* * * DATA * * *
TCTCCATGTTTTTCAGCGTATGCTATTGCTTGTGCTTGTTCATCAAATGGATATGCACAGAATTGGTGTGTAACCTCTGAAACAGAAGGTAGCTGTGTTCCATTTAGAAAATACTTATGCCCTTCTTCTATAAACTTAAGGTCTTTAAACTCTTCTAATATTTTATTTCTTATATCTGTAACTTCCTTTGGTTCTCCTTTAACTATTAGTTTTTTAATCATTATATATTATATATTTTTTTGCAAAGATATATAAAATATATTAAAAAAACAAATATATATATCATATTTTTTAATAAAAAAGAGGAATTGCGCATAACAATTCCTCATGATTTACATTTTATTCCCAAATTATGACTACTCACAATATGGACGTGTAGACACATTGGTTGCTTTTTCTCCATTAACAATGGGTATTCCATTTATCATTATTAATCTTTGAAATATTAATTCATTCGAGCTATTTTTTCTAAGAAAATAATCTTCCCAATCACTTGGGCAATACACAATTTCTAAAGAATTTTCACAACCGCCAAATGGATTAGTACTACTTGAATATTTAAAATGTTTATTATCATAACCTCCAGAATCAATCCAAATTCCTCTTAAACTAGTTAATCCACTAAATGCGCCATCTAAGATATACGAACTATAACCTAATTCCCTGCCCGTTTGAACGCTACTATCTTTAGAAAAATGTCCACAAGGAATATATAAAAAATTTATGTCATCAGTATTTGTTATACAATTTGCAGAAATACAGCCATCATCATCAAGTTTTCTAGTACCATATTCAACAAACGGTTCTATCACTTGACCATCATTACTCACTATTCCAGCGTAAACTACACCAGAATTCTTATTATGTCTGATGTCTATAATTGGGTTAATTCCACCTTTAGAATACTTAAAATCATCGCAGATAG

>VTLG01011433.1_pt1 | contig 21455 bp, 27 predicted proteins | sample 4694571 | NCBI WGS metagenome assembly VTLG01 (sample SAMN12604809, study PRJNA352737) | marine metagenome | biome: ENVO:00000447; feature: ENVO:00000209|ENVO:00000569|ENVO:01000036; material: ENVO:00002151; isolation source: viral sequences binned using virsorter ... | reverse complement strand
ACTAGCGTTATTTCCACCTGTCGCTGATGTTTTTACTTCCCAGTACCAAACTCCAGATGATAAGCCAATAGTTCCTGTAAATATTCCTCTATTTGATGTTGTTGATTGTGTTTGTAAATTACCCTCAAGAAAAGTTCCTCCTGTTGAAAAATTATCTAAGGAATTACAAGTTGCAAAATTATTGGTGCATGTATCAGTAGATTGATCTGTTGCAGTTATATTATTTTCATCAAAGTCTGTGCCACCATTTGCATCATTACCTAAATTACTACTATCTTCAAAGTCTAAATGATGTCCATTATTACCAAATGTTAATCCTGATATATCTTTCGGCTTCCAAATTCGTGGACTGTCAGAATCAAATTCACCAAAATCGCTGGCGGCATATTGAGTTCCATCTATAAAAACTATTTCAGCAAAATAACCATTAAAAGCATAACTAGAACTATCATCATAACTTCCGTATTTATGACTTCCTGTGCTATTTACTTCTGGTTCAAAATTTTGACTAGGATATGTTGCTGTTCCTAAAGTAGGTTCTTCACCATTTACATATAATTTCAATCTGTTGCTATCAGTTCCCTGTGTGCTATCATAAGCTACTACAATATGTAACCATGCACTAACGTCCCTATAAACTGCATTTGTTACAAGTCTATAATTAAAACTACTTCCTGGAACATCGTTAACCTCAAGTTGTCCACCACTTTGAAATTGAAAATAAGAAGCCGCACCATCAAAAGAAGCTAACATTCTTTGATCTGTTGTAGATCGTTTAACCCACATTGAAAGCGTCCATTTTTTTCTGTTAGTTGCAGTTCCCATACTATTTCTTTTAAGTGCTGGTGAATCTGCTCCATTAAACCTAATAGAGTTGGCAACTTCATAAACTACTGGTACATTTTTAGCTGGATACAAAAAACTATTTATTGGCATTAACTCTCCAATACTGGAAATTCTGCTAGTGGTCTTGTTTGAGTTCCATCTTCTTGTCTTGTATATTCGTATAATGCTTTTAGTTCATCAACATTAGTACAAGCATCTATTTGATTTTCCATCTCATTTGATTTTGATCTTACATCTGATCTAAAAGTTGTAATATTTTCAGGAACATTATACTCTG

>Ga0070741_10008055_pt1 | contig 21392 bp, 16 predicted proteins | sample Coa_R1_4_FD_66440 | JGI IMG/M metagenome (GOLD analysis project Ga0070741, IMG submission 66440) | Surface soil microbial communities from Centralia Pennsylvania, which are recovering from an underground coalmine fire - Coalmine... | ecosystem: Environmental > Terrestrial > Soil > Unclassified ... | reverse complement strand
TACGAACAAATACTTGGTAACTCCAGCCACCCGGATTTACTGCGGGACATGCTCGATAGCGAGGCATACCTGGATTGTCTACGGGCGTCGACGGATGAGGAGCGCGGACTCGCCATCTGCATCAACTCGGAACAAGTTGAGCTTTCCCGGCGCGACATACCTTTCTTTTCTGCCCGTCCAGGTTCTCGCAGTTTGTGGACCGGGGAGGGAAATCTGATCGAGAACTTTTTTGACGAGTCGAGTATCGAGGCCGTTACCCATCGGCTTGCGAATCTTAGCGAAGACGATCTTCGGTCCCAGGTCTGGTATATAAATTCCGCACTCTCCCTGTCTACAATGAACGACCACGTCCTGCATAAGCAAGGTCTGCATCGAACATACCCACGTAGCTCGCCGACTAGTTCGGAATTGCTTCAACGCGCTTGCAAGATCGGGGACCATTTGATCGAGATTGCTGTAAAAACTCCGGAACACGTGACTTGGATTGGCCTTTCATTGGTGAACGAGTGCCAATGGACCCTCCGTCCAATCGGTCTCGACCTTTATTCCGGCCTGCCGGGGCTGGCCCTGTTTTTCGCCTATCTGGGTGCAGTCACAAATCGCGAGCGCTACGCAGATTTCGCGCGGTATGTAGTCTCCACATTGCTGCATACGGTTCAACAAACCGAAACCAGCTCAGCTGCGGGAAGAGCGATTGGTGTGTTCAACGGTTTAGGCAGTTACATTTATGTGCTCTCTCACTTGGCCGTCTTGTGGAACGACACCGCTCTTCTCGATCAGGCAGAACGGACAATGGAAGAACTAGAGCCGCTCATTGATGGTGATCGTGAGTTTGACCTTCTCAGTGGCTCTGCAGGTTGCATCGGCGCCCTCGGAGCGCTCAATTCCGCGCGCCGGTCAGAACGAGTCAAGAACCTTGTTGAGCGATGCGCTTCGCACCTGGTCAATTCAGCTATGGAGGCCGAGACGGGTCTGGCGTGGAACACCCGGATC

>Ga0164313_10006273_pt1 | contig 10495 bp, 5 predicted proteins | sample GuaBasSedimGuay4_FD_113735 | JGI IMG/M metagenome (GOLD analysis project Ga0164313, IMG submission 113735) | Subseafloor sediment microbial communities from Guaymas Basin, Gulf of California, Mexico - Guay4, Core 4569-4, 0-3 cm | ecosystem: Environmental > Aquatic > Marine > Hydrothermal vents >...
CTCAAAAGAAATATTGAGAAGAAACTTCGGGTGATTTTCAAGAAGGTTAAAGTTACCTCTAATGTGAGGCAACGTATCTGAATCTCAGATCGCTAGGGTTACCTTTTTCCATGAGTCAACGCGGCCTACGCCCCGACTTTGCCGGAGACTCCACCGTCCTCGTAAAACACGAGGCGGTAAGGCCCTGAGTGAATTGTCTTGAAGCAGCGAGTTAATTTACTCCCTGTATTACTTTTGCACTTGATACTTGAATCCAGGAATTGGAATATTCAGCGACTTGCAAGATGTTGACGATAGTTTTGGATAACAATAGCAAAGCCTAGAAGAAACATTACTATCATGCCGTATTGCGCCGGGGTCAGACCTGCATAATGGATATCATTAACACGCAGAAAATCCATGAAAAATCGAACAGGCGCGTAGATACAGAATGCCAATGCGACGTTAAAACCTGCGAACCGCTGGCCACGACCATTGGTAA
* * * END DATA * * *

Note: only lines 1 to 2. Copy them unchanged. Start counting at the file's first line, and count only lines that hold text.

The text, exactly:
TCTCCATGTTTTTCAGCGTATGCTATTGCTTGTGCTTGTTCATCAAATGGATATGCACAGAATTGGTGTGTAACCTCTGAAACAGAAGGTAGCTGTGTTCCATTTAGAAAATACTTATGCCCTTCTTCTATAAACTTAAGGTCTTTAAACTCTTCTAATATTTTATTTCTTATATCTGTAACTTCCTTTGGTTCTCCTTTAACTATTAGTTTTTTAATCATTATATATTATATATTTTTTTGCAAAGATATATAAAATATATTAAAAAAACAAATATATATATCATATTTTTTAATAAAAAAGAGGAATTGCGCATAACAATTCCTCATGATTTACATTTTATTCCCAAATTATGACTACTCACAATATGGACGTGTAGACACATTGGTTGCTTTTTCTCCATTAACAATGGGTATTCCATTTATCATTATTAATCTTTGAAATATTAATTCATTCGAGCTATTTTTTCTAAGAAAATAATCTTCCCAATCACTTGGGCAATACACAATTTCTAAAGAATTTTCACAACCGCCAAATGGATTAGTACTACTTGAATATTTAAAATGTTTATTATCATAACCTCCAGAATCAATCCAAATTCCTCTTAAACTAGTTAATCCACTAAATGCGCCATCTAAGATATACGAACTATAACCTAATTCCCTGCCCGTTTGAACGCTACTATCTTTAGAAAAATGTCCACAAGGAATATATAAAAAATTTATGTCATCAGTATTTGTTATACAATTTGCAGAAATACAGCCATCATCATCAAGTTTTCTAGTACCATATTCAACAAACGGTTCTATCACTTGACCATCATTACTCACTATTCCAGCGTAAACTACACCAGAATTCTTATTATGTCTGATGTCTATAATTGGGTTAATTCCACCTTTAGAATACTTAAAATCATCGCAGATAG

>VTLG01011433.1_pt1 | contig 21455 bp, 27 predicted proteins | sample 4694571 | NCBI WGS metagenome assembly VTLG01 (sample SAMN12604809, study PRJNA352737) | marine metagenome | biome: ENVO:00000447; feature: ENVO:00000209|ENVO:00000569|ENVO:01000036; material: ENVO:00002151; isolation source: viral sequences binned using virsorter ... | reverse complement strand